Microsoft has officially launched the free, online version of its upcoming Office 2010 suite. Called Microsoft Office Web Apps, users now have a cloud-based option to create and edit documents from anywhere around the world--and without the need to save them locally on an HDD or USB drive. Users simply need to set up a Windows Live account and head over to office.live.com in order to use the online-only tools.
Although the retail desktop version of Office 2010 is probably more robust and feature-rich, the online equivalents of Microsoft Word, Excel, PowerPoint and OneNote do the job of manipulating Office-based files rather well. The main Office menu lists your recent-most documents while providing buttons to create a Word, Excel, PowerPoint, and OneNote document to the right. There's one single advert in the bottom right corner, however it's not loaded with heavy Flash or floats around like an annoying fly.
The only drawback is that the online suite saves the files using *.docx, *.xlsx etc. as seen with Office 2007 and the upcoming 2010 suite. Many consumers and businesses who are still using older versions of Office (2003) are accustomed to the *.doc format. Why are they using the old software? Hardware compatibility issues possibility, maybe a resistance to change. Nevertheless there's a tool to convert *.docx to *.doc, however it's somewhat of a hassle.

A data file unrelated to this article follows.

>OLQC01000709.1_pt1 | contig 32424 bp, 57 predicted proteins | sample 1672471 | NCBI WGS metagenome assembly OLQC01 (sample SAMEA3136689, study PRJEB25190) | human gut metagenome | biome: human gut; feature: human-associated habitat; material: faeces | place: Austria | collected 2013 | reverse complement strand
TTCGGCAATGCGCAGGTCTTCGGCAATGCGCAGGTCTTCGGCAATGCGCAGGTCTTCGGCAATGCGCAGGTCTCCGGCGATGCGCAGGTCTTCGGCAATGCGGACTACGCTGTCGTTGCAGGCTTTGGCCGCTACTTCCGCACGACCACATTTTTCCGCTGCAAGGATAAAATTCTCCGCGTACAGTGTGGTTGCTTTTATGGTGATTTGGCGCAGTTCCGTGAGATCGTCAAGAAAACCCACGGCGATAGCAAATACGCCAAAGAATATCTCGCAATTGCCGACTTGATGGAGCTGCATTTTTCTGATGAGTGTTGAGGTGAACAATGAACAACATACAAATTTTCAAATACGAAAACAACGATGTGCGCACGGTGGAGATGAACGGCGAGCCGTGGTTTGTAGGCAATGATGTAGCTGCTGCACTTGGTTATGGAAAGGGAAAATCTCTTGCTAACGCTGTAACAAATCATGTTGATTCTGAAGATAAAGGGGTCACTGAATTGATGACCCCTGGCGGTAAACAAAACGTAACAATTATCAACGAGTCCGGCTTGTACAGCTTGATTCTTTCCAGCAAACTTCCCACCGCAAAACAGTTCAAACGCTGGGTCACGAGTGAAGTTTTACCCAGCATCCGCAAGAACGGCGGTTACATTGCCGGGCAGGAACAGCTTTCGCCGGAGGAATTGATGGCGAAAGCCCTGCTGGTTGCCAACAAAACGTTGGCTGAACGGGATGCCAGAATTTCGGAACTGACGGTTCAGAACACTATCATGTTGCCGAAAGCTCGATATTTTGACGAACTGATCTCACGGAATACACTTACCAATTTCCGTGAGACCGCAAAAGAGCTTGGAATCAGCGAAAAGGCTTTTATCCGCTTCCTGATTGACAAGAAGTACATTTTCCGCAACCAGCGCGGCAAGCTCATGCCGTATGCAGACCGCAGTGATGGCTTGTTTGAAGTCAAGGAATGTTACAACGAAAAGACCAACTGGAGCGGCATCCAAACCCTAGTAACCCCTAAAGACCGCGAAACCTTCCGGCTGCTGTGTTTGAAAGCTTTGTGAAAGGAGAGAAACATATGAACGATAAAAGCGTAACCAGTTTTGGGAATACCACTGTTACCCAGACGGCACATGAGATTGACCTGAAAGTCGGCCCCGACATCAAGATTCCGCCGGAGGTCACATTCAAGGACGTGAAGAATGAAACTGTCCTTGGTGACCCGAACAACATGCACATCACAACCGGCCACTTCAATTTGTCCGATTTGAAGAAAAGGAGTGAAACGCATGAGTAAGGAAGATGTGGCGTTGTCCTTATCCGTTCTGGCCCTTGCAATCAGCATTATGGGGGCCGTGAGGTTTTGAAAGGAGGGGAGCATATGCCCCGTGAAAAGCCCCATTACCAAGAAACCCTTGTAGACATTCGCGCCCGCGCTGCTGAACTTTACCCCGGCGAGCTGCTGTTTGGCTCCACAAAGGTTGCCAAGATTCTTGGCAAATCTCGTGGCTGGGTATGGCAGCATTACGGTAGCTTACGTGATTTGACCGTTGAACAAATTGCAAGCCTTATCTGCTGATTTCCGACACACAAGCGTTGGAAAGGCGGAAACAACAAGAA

The new online tools are linked with Microsoft's SkyDrive service launched almost three years ago. This is a file storage and sharing service that allows Windows Live users to upload files to the computing cloud and access them through a web browser. Consumers have 25 GB of storage for free, personal use--files sizes are locked down to 50 MB each. Apparently an ActiveX-based tool can also be installed to allow drag-and-drop uploading from Windows Explorer.
Microsoft Office Web Apps can be accessed through Internet Explorer 7 or later. Non-Microsoft browser support includes Google Chrome, Firefox 3.5 and higher, and Safari 4 and higher. Although iPhone, iPad, and iPod Touch users can't create and edit files, the stock Android web browser actually does work with the online suite without a hitch. The latter is somewhat surprising given that Google and Microsoft seem to be at odds, and that Office Web Apps is in direct response to Google's own online office tools, Google Docs.
This article was written using WordWebApp.